Hat Terminology


Terminology | Sizing Information | Glossary

DelMonico Hatter has been in business for over 100 years and has expert knowledge about different styles of hats. This hat terminology guide is a complete glossary of different hat styles as well as information about the history of each hat.

Brim
The horizontal part of a felt or straw hat. The brim may be turned up, turned down, or up in the back and down in the front. Hats with the brim up in the back and down in the front are called "snap brims"

Crown
The vertical portion of a felt or straw hat. Many times there is a crease or "pinch" in the crown. For more information about the different types of crowns please see the "Crown Types" section below.

Hat Band
Many hats are trimmed with a decorative band that wraps around the crown of the hat. These bands can be made from a variety of material with the most common being grosgrain or leather. Some say that the origin of the hat band can be traced back to the death of Prince Albert in 1861. Many men wore a black band around their hat as a sign of mourning. Eventually this hat band lost it's association to Prince Albert's Death and became a fashion statement instead.

Sweatband
Inside of pretty much every hat made is a sweatband. The sweatband has two main functions, the first and foremost is to provide a comfortable fit and feel for the hat. The second function is to prevent sweat from getting into the material of the hat itself. Some sweatbands are made from genuine sheepskin or cowhide leather, others are made from a cotton or padded sweatband. Some modern sweatbands even feature an elastic or adjustable band for more comfortable fits.

Lining
The interior of many hats are lined with a hat liner, typically made from a satin material for a comfortable fit and to help protect the hat against any sweat and stains. Satin liners are the standard for most dress felt hats. Summer hats or packable hats may be fully unlined to help keep the hats flexible and breathable.

Snap Brim
A snap brim is a type of curved brim often found on fedoras or hats with similar shapes. The shape of the brim allows for it to be worn up or snapped down.


Crown Types

Teardrop

The Teardrop crown is blocked with a teardrop shape, narrower at the front of the hat and rounded towards the back. The front is typically pinched. The front of the hat is blocked higher and slopes down slightly towards the back.
Centerdent

The centerdent crown is the most common crown shape for fedoras. It is a simple crease that runs from the front of the hat to the back. Most often the front of the hat has pinches in the sides at the front.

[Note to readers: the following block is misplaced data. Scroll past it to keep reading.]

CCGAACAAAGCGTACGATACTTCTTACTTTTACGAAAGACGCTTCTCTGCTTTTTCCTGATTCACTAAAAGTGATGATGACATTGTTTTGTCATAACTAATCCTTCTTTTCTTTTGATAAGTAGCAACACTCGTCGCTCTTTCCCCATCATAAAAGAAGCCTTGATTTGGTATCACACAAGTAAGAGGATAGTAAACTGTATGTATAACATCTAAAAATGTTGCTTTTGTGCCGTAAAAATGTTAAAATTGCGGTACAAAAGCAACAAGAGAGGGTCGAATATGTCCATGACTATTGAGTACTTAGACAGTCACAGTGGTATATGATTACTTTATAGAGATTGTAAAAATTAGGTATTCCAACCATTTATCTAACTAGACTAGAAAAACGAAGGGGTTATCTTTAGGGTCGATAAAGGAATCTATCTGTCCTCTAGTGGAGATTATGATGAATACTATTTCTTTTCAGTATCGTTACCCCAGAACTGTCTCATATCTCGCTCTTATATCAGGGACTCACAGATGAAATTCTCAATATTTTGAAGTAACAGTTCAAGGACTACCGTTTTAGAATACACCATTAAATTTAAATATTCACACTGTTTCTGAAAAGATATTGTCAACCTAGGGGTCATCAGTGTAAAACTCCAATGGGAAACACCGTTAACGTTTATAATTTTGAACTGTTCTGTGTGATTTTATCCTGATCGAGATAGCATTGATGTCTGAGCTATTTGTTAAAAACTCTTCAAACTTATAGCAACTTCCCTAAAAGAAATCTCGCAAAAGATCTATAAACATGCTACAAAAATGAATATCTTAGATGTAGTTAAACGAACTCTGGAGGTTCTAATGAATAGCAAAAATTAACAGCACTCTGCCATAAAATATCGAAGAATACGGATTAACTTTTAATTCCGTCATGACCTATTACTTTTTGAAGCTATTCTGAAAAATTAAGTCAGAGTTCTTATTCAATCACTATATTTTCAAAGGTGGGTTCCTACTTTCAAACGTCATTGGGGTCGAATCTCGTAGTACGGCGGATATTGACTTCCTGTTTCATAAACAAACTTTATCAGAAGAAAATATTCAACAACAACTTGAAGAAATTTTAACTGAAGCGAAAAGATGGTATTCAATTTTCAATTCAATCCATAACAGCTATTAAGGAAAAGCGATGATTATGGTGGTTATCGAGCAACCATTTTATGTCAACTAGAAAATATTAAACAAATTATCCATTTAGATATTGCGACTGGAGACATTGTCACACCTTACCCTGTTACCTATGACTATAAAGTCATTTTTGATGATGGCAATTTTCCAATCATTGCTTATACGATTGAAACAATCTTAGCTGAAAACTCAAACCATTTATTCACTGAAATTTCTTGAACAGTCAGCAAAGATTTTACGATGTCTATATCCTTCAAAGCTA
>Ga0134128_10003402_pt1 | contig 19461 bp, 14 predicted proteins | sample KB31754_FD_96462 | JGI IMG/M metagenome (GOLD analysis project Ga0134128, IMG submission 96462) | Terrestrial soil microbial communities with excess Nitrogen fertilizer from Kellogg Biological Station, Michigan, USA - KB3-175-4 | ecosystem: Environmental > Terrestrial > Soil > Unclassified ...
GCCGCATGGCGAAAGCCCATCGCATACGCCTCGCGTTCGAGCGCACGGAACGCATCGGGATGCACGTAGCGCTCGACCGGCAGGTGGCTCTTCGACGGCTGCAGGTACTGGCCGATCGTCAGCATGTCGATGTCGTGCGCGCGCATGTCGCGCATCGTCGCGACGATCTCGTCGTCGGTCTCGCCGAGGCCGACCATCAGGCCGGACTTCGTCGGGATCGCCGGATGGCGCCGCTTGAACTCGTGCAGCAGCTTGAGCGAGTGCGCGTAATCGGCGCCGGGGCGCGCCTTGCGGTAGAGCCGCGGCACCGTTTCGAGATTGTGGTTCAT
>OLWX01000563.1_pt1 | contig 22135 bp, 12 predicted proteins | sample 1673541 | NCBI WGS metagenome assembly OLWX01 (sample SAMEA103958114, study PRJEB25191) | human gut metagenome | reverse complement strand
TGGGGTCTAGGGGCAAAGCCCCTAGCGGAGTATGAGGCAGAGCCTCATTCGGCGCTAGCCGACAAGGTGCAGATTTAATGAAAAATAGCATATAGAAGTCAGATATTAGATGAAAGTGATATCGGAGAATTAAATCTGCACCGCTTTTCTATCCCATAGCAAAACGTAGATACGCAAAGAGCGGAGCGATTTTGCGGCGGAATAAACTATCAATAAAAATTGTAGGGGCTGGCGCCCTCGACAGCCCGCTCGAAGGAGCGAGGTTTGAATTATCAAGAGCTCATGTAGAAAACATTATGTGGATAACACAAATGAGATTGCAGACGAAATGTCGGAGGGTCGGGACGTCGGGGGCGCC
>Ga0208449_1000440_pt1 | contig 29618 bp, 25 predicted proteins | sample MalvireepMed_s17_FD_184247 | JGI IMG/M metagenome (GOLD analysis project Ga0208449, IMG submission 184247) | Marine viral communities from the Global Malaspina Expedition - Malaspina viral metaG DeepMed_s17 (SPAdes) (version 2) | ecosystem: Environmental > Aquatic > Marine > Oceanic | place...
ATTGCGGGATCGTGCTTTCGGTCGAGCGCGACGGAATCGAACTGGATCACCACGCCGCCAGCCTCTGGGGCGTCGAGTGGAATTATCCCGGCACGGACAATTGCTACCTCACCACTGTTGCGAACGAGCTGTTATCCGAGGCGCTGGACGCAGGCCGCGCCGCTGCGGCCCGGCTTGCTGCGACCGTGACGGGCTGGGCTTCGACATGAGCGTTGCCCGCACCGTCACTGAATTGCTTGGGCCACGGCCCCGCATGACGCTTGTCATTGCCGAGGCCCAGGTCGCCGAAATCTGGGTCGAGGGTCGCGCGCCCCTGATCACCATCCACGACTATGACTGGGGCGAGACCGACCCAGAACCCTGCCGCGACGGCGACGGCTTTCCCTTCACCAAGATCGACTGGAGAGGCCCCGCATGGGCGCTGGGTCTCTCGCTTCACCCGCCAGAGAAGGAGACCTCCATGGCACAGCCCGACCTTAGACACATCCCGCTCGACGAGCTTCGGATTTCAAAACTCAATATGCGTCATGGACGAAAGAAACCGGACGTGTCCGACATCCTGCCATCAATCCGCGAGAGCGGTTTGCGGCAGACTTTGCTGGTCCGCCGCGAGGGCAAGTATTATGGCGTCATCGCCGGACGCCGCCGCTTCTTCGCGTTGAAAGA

Cattleman

The cattleman crown is a western style crown seen on the open road style hat worn by Lyndon B. Johnson as well as a number of classic western hats.
Open Crown

In the early 19th century, rather than being blocked into a specific crown block, many hats would come with an "open crown" shape. These hats were made from a softer felt which allowed the wearer to custom shape it themselves. This gave the hats a more unique look for each wearer. Today these hats are still available however the current popular custom is for most hats to be pre-blocked into a specific crown shape in production.
Round Crown

The round crown is similar to the open crown style. However, rather than being a soft, flexible felt, the crown is a hard block intended to stay in the round shape. The most popular style of hat which uses this block is the Derby/Bowler style hat.
Telescope

The telescope crown is is a round shape crown similar to the end of a telescope. It has a ridge along the outside and a raised part in the middle. This crown is most commonly seen on porkpie style hats.
Bubble

The bubble crown is a unique crown. It is similar in shape to the centerdent however rather than running as a straight crease front to back, this hat is raised in the center of the crease.
Flat Top

The flat top crown is exactly what the name sounds like. Rather than having a shaped or rounded crown, the flat top crown is flat across. This style of crown is seen on top hats and boater hats.
Gus

The Gus crown shape is a dramatic style of crown which is creased from front to back. The front of the crown starts very low and has a steep incline towards the back of the hat. Seen on many western hats including the iconic styles of hats worn by famous western actor Tom Mix.
Optimo

The optimo crown is a shape unique to panama straw hats. The construction of this crown usually allows the hat to fold in on itself and roll up. This makes the hats packable and ideal for travel  Unlike most crown types, this style is not seen in felt hats.